If Cardinal George is right that he will die in his bed, his successor in jail, and his successor a martyr--and it is certainly plausible, even likely, from the way the straw blows in the wind--then Catholics better get used to saying in response to our secular liberal interlocutors, "Christianus sum!" and "Christiana sum!"
CORPUS CHRISTI, TX (Catholic Online) - During the Roman persecution of the nascent Christian Church, to proclaim oneself a Christian was to invite the wrath of public authority, persecution, torture, even martyrdom.
Even in the face of a hostile government, Christians saw their loyalties to Christ and his Church as being above everything else. Being Christian was more important than attachment to the Roman empire, to their tribe, to their family, to their occupation.
Being Christian was their essence, everything else was secondary.
Christian was who and what they were, not something added on to who and what they were. It was their fundamental identity to which they had to be faithful. So attached were they to Jesus that to deny Jesus would be equivalent to denying who and what they were.
As Tertullian chastised the pagan rulers in his Apology, by saying Christianus sum! the Christian was telling them what he was. But the pagan rulers did not want to hear this, instead they wanted to hear what the Christian was not.
Christianus sum! men would answer. Christiana sum! women would answer. I am a Christian! was the answer given to the Pagan judges or interlocutors. It is all over the early Church records.
For example, in the account of the martyrdom of Polycarp, Polycarp answered his interlocutors: Christianus sum!
In the Letter of Lyons and Vienne to the churches in Asia and Phrygia which describe the bloody and vicious persecution of Christians where more than 20,000 lost their lives, there is an account of a certain Deacon Sanctus was asked to identify his name, his city, his tribe, his profession, to which he only answered Christianus sum! This was his only identifying badge, as he suffered the most horrendous tortures.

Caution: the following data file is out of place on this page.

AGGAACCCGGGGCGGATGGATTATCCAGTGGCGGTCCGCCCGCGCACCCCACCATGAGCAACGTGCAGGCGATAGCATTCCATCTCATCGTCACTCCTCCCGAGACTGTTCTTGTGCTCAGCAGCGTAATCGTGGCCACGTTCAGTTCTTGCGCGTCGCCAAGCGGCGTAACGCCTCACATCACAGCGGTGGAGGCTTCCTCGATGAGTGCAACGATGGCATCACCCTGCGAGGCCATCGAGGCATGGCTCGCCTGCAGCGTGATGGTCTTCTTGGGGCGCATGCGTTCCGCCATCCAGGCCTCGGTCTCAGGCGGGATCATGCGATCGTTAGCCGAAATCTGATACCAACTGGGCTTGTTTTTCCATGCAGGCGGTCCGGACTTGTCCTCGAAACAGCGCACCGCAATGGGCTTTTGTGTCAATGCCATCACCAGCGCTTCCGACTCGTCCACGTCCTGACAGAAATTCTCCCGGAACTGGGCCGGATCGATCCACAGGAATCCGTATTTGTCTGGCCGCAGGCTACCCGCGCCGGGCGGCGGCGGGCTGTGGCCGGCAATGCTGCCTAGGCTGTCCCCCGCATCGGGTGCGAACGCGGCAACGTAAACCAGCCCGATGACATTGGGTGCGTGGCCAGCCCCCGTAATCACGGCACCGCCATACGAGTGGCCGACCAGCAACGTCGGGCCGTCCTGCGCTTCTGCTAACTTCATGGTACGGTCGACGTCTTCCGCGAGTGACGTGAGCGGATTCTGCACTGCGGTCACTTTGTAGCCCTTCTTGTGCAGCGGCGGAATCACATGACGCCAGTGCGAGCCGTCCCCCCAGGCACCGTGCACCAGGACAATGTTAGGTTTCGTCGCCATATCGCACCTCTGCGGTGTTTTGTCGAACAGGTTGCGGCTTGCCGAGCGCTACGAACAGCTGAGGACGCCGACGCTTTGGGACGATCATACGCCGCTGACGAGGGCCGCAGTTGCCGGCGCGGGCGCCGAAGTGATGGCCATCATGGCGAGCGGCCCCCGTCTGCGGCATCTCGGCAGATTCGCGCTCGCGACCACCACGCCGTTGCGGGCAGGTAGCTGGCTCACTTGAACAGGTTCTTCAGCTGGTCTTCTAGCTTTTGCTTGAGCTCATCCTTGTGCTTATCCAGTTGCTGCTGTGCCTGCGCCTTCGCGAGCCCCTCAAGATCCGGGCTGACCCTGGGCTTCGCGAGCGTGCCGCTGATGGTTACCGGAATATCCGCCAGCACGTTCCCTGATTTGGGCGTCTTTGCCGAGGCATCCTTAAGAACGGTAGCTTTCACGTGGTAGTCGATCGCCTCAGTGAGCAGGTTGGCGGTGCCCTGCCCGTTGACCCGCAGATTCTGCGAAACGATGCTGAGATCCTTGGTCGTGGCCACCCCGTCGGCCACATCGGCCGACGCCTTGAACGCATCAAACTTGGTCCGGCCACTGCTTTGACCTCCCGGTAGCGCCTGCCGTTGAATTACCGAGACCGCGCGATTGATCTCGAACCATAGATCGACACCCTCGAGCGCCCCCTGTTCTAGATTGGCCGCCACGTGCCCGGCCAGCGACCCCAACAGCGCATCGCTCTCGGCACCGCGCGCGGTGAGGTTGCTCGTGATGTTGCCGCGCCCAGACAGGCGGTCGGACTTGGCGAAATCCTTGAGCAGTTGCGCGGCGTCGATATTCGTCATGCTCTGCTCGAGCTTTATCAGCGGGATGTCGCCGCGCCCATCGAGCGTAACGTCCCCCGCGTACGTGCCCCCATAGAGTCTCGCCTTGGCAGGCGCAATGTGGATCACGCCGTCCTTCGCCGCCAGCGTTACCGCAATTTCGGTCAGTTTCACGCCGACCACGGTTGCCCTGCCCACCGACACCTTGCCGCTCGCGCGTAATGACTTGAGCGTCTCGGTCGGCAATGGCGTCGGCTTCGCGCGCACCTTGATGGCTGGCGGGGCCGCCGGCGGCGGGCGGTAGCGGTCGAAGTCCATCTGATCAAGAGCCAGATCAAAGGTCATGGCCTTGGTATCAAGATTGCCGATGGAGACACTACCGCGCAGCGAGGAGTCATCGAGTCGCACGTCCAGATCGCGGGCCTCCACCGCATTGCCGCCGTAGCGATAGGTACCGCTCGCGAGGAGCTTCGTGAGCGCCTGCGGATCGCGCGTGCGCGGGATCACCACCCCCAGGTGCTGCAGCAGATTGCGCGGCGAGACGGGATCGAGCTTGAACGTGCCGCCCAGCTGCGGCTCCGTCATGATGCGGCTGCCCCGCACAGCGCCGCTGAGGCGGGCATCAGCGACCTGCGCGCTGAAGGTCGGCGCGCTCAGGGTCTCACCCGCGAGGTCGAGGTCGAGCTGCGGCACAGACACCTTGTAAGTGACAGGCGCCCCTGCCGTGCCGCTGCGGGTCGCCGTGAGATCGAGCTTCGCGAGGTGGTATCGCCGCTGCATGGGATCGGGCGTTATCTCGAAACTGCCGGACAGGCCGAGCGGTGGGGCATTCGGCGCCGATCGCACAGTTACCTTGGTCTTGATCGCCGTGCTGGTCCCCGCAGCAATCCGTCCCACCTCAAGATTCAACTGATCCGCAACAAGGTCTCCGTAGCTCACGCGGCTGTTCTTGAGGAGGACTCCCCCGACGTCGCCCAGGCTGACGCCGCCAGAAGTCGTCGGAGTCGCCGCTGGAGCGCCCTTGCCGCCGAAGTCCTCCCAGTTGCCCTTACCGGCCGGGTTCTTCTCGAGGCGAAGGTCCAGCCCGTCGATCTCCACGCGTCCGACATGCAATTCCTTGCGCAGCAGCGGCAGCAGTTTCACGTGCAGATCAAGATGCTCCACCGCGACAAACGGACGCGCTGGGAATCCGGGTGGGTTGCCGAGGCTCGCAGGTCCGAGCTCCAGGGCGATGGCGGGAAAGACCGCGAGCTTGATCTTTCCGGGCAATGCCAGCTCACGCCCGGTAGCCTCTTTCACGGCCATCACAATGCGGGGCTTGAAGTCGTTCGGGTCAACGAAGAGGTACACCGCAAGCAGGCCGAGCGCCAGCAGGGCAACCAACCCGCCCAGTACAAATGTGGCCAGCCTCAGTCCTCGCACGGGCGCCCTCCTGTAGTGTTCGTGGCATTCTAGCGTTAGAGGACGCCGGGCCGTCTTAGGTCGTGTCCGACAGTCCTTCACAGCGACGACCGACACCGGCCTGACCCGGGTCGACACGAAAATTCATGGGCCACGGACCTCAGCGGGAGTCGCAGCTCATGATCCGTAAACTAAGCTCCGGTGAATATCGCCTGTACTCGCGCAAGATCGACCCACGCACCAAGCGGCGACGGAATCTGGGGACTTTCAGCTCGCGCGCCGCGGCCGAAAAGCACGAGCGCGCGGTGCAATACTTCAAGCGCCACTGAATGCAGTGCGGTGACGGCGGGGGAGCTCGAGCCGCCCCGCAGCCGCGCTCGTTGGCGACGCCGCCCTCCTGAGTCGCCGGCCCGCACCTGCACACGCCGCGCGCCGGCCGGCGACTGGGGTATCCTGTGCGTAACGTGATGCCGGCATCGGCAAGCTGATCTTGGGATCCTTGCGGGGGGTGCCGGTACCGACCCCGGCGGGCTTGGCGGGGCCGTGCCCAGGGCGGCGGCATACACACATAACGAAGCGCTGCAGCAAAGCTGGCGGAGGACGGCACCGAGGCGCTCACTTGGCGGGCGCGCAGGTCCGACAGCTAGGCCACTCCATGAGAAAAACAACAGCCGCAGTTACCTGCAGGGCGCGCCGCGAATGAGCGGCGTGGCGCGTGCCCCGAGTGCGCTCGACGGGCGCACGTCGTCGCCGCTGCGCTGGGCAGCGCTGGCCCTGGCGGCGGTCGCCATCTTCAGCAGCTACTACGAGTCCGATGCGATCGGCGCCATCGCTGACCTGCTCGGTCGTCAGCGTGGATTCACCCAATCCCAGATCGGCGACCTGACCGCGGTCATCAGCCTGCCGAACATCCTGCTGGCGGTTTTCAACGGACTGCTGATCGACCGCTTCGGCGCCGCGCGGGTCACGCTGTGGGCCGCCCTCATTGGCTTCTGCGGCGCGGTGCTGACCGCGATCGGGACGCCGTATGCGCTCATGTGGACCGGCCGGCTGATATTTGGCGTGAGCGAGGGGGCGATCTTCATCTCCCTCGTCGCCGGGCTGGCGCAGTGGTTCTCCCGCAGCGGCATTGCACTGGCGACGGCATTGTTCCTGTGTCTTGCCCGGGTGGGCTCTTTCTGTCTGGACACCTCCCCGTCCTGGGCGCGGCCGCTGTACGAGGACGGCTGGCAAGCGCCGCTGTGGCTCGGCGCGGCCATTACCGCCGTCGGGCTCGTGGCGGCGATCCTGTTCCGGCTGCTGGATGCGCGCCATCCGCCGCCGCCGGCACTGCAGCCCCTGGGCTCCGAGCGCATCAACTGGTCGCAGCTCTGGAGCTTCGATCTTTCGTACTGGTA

In the account of the Scillitan Martyrs, a certain Speratus was asked by the Roman proconsul Saturninus if he wishes to persevere as a Christian and suffer to death, to which Speratus responds: Christianus sum! His female companion Vestia answers similarly: Christiana sum!
Tertullian recounts an event where a Roman soldier refused to wear the laurel crown, which would have implicitly recognized the divinity of the Roman emperor. When questioned why he refused, he answered that he could not because he was a Christian. Non facio. Christianus sum! I cannot. I am a Christian.
In the Epistle of St. Clement, the martyrdom of St. Lawrence is related. Non interrogatus coepit clamare, Christianus sum. Without even being questioned, he began to cry out: I am a Christian!
In the Passion of Perpetua and Felicitas, the martyress Perpetua (who is included in the Roman Canon) says two phrases in response to the demand that she sacrifice to the emperor. Non facio. I cannot. Christiana sum. I am a Christian.
In the Acts of Cyprian, we learn about how Cyprian, the bishop of Carthage, was brought before the Proconsul Aspasius Paternus, and in response, he answered, Christianus sum, et Episcopus. I am a Christian, and bishop.
In the Martyrdom of Fructuous, bishop of Tarragona, it is related how Fructuosus defends himself against Aemilianus the governor with Christanus sum!